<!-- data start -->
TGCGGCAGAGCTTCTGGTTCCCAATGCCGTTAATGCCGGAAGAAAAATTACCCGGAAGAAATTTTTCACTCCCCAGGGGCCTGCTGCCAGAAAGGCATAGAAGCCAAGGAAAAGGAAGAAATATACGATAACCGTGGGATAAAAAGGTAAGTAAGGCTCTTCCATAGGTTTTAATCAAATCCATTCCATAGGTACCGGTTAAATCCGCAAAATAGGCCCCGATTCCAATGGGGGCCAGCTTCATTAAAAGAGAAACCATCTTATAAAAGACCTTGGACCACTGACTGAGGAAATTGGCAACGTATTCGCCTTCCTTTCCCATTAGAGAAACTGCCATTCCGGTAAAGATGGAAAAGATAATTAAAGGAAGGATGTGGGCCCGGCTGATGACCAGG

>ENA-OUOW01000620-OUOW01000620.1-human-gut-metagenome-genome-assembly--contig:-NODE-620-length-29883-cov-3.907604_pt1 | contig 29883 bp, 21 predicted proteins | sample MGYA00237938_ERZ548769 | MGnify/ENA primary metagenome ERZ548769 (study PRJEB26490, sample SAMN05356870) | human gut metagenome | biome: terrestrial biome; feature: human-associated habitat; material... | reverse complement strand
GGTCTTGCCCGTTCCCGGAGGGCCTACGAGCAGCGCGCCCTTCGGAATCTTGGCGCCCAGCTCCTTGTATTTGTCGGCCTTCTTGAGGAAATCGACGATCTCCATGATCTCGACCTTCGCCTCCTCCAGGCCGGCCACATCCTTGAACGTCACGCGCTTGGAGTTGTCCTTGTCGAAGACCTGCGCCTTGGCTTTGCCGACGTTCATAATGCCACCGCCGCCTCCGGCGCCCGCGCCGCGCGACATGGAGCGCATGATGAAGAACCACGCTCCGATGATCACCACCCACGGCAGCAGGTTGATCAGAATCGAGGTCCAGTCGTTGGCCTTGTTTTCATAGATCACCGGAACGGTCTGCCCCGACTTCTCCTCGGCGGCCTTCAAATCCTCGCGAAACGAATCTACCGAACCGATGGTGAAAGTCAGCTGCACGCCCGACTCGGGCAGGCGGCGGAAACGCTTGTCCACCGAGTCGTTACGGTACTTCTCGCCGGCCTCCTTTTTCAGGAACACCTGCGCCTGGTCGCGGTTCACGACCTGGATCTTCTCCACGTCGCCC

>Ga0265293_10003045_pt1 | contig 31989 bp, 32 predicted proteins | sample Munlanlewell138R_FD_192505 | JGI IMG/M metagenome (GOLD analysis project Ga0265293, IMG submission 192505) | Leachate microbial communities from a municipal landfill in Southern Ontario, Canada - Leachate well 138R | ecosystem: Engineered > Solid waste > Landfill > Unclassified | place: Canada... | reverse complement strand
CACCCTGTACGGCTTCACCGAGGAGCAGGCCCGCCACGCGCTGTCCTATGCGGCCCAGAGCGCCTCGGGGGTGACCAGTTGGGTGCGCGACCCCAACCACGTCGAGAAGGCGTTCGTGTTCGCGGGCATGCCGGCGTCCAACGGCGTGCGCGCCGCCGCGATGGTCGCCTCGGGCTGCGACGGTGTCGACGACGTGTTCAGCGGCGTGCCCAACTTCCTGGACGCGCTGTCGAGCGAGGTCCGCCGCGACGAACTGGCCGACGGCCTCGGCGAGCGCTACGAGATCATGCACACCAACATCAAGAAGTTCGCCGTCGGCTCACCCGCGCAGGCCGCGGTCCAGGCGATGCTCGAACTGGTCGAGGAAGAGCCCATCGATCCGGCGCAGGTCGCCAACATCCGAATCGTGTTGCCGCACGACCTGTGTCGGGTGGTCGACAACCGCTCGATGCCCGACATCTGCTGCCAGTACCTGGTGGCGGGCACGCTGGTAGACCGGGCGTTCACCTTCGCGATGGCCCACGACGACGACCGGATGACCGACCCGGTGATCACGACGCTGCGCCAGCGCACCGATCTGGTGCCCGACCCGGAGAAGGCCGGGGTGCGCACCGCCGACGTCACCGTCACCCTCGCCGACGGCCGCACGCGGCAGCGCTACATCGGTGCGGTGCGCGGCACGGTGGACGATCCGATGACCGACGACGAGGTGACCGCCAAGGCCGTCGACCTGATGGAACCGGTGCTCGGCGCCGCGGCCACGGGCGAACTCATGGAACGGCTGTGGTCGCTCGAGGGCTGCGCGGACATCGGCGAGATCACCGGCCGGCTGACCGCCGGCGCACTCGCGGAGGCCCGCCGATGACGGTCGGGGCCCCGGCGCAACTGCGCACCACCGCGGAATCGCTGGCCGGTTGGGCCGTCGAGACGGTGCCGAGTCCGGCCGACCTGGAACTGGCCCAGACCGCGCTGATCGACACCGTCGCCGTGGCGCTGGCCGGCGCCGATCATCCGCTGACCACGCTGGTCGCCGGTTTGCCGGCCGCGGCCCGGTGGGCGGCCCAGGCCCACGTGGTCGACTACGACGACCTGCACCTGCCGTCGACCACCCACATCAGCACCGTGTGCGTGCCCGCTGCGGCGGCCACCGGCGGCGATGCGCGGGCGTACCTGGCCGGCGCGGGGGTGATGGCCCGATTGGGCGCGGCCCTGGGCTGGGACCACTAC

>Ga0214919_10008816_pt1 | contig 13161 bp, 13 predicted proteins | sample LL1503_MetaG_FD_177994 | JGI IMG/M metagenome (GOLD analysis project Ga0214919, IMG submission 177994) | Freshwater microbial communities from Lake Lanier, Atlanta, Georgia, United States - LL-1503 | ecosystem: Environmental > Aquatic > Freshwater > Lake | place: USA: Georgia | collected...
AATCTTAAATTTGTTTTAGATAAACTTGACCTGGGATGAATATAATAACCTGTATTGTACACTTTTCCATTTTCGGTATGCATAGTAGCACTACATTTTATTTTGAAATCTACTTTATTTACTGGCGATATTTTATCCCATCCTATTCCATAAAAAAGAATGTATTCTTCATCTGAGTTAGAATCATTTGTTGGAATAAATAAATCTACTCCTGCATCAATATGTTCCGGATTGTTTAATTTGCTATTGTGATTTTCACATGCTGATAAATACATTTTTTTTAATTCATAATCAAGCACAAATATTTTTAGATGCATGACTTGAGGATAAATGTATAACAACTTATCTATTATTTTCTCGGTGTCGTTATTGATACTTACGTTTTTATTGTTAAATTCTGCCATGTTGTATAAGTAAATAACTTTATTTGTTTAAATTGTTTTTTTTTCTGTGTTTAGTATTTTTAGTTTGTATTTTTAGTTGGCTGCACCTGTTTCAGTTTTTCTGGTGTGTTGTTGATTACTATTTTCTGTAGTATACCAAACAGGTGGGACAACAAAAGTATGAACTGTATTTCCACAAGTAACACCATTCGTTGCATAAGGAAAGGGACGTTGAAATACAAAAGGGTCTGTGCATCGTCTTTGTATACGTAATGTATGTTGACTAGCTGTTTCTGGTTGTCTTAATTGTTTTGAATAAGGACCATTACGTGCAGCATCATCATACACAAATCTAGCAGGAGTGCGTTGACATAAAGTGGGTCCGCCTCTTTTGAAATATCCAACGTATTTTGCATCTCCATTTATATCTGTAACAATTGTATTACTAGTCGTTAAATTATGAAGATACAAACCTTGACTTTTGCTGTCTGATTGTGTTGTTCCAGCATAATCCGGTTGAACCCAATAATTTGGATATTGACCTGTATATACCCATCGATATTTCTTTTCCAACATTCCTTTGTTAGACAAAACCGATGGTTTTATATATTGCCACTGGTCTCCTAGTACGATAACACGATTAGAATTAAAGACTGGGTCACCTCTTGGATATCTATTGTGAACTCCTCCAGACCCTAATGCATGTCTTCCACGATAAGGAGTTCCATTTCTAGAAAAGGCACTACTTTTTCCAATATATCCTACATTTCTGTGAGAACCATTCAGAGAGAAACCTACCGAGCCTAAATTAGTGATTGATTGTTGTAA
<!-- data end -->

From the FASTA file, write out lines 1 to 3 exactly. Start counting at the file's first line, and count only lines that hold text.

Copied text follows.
TGCGGCAGAGCTTCTGGTTCCCAATGCCGTTAATGCCGGAAGAAAAATTACCCGGAAGAAATTTTTCACTCCCCAGGGGCCTGCTGCCAGAAAGGCATAGAAGCCAAGGAAAAGGAAGAAATATACGATAACCGTGGGATAAAAAGGTAAGTAAGGCTCTTCCATAGGTTTTAATCAAATCCATTCCATAGGTACCGGTTAAATCCGCAAAATAGGCCCCGATTCCAATGGGGGCCAGCTTCATTAAAAGAGAAACCATCTTATAAAAGACCTTGGACCACTGACTGAGGAAATTGGCAACGTATTCGCCTTCCTTTCCCATTAGAGAAACTGCCATTCCGGTAAAGATGGAAAAGATAATTAAAGGAAGGATGTGGGCCCGGCTGATGACCAGG

>ENA-OUOW01000620-OUOW01000620.1-human-gut-metagenome-genome-assembly--contig:-NODE-620-length-29883-cov-3.907604_pt1 | contig 29883 bp, 21 predicted proteins | sample MGYA00237938_ERZ548769 | MGnify/ENA primary metagenome ERZ548769 (study PRJEB26490, sample SAMN05356870) | human gut metagenome | biome: terrestrial biome; feature: human-associated habitat; material... | reverse complement strand
GGTCTTGCCCGTTCCCGGAGGGCCTACGAGCAGCGCGCCCTTCGGAATCTTGGCGCCCAGCTCCTTGTATTTGTCGGCCTTCTTGAGGAAATCGACGATCTCCATGATCTCGACCTTCGCCTCCTCCAGGCCGGCCACATCCTTGAACGTCACGCGCTTGGAGTTGTCCTTGTCGAAGACCTGCGCCTTGGCTTTGCCGACGTTCATAATGCCACCGCCGCCTCCGGCGCCCGCGCCGCGCGACATGGAGCGCATGATGAAGAACCACGCTCCGATGATCACCACCCACGGCAGCAGGTTGATCAGAATCGAGGTCCAGTCGTTGGCCTTGTTTTCATAGATCACCGGAACGGTCTGCCCCGACTTCTCCTCGGCGGCCTTCAAATCCTCGCGAAACGAATCTACCGAACCGATGGTGAAAGTCAGCTGCACGCCCGACTCGGGCAGGCGGCGGAAACGCTTGTCCACCGAGTCGTTACGGTACTTCTCGCCGGCCTCCTTTTTCAGGAACACCTGCGCCTGGTCGCGGTTCACGACCTGGATCTTCTCCACGTCGCCC